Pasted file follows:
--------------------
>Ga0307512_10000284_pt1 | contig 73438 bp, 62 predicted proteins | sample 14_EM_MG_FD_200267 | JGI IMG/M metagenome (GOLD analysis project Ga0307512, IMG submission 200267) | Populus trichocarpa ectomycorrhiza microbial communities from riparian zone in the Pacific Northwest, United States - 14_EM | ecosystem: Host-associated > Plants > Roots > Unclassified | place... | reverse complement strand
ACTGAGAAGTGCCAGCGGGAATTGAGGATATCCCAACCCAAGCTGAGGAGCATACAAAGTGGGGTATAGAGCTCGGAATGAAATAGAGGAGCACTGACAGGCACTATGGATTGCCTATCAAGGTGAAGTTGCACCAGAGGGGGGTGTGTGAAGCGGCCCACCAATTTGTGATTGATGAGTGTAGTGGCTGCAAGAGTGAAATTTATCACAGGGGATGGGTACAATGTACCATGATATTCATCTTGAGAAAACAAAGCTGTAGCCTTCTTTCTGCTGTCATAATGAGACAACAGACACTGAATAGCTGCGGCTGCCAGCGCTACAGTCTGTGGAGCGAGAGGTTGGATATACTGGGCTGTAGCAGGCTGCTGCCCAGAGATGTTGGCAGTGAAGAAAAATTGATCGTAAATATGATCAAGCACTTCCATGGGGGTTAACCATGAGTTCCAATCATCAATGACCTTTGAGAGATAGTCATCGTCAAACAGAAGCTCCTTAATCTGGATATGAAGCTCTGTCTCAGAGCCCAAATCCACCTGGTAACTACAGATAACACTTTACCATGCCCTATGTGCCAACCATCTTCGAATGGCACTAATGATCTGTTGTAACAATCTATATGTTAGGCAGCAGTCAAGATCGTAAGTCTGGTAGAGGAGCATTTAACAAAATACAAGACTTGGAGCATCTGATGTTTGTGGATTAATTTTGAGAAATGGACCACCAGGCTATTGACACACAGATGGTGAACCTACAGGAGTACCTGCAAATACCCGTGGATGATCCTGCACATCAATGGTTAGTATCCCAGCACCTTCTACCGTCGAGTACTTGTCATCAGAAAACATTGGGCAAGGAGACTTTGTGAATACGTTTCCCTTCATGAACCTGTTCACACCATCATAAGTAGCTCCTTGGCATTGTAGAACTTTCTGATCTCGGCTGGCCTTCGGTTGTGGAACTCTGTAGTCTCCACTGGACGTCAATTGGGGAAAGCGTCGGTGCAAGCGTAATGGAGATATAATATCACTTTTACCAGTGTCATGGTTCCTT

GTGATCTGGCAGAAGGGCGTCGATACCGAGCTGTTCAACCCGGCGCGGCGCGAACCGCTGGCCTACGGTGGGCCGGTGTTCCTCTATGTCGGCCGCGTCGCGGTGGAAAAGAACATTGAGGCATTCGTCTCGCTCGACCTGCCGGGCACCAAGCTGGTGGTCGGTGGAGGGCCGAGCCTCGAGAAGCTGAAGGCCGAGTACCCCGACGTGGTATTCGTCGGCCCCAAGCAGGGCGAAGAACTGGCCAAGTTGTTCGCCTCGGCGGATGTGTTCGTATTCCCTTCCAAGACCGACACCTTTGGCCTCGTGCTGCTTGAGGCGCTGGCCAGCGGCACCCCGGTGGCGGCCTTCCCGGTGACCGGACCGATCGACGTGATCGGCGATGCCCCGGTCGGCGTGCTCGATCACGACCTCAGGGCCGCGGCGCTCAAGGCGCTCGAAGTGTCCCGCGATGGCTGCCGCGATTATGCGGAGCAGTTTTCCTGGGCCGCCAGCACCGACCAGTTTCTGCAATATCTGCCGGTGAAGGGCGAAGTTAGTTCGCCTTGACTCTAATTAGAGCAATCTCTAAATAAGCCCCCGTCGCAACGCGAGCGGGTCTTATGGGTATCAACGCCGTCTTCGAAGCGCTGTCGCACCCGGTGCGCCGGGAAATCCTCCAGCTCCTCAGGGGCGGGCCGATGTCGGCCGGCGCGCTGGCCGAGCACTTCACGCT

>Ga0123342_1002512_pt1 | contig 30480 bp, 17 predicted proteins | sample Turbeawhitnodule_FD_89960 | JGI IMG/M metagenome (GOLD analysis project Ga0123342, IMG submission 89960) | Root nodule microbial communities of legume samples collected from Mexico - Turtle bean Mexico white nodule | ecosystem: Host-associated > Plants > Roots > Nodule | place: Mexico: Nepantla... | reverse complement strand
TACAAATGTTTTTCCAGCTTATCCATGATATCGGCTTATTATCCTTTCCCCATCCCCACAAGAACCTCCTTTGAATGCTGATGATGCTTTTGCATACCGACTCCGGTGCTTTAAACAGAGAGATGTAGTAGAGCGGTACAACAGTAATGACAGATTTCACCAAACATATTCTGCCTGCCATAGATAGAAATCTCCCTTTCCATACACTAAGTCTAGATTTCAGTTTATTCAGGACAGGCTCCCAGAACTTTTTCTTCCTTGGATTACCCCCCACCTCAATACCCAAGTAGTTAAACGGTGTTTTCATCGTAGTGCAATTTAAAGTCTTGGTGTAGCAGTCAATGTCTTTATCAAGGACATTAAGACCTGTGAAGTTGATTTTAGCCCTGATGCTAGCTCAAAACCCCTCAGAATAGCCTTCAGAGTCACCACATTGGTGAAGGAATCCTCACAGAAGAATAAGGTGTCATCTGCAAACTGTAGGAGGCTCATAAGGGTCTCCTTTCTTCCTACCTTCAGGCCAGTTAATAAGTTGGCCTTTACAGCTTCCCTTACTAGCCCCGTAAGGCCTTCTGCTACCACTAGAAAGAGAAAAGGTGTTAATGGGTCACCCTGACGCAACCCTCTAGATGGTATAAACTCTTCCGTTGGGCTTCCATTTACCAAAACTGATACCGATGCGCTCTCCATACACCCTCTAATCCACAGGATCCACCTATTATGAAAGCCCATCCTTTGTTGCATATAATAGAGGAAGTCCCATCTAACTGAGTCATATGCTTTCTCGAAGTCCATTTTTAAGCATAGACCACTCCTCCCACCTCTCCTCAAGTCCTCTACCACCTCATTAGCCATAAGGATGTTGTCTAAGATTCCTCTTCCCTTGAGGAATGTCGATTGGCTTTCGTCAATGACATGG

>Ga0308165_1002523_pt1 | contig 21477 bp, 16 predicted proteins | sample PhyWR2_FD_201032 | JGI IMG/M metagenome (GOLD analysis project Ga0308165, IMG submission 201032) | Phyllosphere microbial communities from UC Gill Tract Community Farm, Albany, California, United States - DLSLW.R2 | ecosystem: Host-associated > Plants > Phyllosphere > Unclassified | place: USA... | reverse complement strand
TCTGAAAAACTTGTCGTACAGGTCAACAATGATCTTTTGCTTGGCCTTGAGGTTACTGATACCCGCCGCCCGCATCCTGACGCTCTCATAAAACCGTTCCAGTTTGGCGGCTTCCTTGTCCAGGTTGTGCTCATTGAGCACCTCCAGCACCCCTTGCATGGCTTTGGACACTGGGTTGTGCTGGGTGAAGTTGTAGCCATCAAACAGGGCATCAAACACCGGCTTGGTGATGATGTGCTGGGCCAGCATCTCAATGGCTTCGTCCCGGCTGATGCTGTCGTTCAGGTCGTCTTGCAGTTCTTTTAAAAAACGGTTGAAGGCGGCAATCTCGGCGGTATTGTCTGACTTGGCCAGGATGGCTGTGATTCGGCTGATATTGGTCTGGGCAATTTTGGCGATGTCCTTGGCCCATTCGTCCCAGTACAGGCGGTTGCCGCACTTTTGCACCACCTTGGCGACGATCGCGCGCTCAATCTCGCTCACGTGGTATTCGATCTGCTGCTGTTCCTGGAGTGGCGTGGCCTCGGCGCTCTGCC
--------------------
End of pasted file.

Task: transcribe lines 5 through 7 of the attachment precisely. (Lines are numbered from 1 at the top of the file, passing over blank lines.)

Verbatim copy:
TACAAATGTTTTTCCAGCTTATCCATGATATCGGCTTATTATCCTTTCCCCATCCCCACAAGAACCTCCTTTGAATGCTGATGATGCTTTTGCATACCGACTCCGGTGCTTTAAACAGAGAGATGTAGTAGAGCGGTACAACAGTAATGACAGATTTCACCAAACATATTCTGCCTGCCATAGATAGAAATCTCCCTTTCCATACACTAAGTCTAGATTTCAGTTTATTCAGGACAGGCTCCCAGAACTTTTTCTTCCTTGGATTACCCCCCACCTCAATACCCAAGTAGTTAAACGGTGTTTTCATCGTAGTGCAATTTAAAGTCTTGGTGTAGCAGTCAATGTCTTTATCAAGGACATTAAGACCTGTGAAGTTGATTTTAGCCCTGATGCTAGCTCAAAACCCCTCAGAATAGCCTTCAGAGTCACCACATTGGTGAAGGAATCCTCACAGAAGAATAAGGTGTCATCTGCAAACTGTAGGAGGCTCATAAGGGTCTCCTTTCTTCCTACCTTCAGGCCAGTTAATAAGTTGGCCTTTACAGCTTCCCTTACTAGCCCCGTAAGGCCTTCTGCTACCACTAGAAAGAGAAAAGGTGTTAATGGGTCACCCTGACGCAACCCTCTAGATGGTATAAACTCTTCCGTTGGGCTTCCATTTACCAAAACTGATACCGATGCGCTCTCCATACACCCTCTAATCCACAGGATCCACCTATTATGAAAGCCCATCCTTTGTTGCATATAATAGAGGAAGTCCCATCTAACTGAGTCATATGCTTTCTCGAAGTCCATTTTTAAGCATAGACCACTCCTCCCACCTCTCCTCAAGTCCTCTACCACCTCATTAGCCATAAGGATGTTGTCTAAGATTCCTCTTCCCTTGAGGAATGTCGATTGGCTTTCGTCAATGACATGG

>Ga0308165_1002523_pt1 | contig 21477 bp, 16 predicted proteins | sample PhyWR2_FD_201032 | JGI IMG/M metagenome (GOLD analysis project Ga0308165, IMG submission 201032) | Phyllosphere microbial communities from UC Gill Tract Community Farm, Albany, California, United States - DLSLW.R2 | ecosystem: Host-associated > Plants > Phyllosphere > Unclassified | place: USA... | reverse complement strand
TCTGAAAAACTTGTCGTACAGGTCAACAATGATCTTTTGCTTGGCCTTGAGGTTACTGATACCCGCCGCCCGCATCCTGACGCTCTCATAAAACCGTTCCAGTTTGGCGGCTTCCTTGTCCAGGTTGTGCTCATTGAGCACCTCCAGCACCCCTTGCATGGCTTTGGACACTGGGTTGTGCTGGGTGAAGTTGTAGCCATCAAACAGGGCATCAAACACCGGCTTGGTGATGATGTGCTGGGCCAGCATCTCAATGGCTTCGTCCCGGCTGATGCTGTCGTTCAGGTCGTCTTGCAGTTCTTTTAAAAAACGGTTGAAGGCGGCAATCTCGGCGGTATTGTCTGACTTGGCCAGGATGGCTGTGATTCGGCTGATATTGGTCTGGGCAATTTTGGCGATGTCCTTGGCCCATTCGTCCCAGTACAGGCGGTTGCCGCACTTTTGCACCACCTTGGCGACGATCGCGCGCTCAATCTCGCTCACGTGGTATTCGATCTGCTGCTGTTCCTGGAGTGGCGTGGCCTCGGCGCTCTGCC